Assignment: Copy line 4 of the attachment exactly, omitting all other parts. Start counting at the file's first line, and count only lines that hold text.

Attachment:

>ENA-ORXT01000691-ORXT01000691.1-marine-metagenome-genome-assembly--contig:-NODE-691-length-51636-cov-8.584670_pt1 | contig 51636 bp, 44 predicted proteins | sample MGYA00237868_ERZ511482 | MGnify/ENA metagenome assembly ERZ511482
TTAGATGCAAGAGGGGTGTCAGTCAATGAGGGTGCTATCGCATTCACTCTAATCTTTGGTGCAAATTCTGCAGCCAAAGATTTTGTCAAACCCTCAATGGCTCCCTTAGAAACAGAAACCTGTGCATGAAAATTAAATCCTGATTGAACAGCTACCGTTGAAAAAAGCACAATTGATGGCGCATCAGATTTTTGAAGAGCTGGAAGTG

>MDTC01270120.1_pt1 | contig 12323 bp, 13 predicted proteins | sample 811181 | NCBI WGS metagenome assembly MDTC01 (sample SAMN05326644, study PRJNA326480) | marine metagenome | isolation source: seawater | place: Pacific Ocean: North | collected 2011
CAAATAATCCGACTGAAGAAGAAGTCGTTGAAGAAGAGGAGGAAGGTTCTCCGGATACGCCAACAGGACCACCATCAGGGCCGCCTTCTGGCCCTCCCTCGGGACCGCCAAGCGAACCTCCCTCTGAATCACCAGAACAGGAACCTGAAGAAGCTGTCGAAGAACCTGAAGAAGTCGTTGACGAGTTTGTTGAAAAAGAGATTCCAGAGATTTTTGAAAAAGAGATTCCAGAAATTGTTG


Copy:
CAAATAATCCGACTGAAGAAGAAGTCGTTGAAGAAGAGGAGGAAGGTTCTCCGGATACGCCAACAGGACCACCATCAGGGCCGCCTTCTGGCCCTCCCTCGGGACCGCCAAGCGAACCTCCCTCTGAATCACCAGAACAGGAACCTGAAGAAGCTGTCGAAGAACCTGAAGAAGTCGTTGACGAGTTTGTTGAAAAAGAGATTCCAGAGATTTTTGAAAAAGAGATTCCAGAAATTGTTG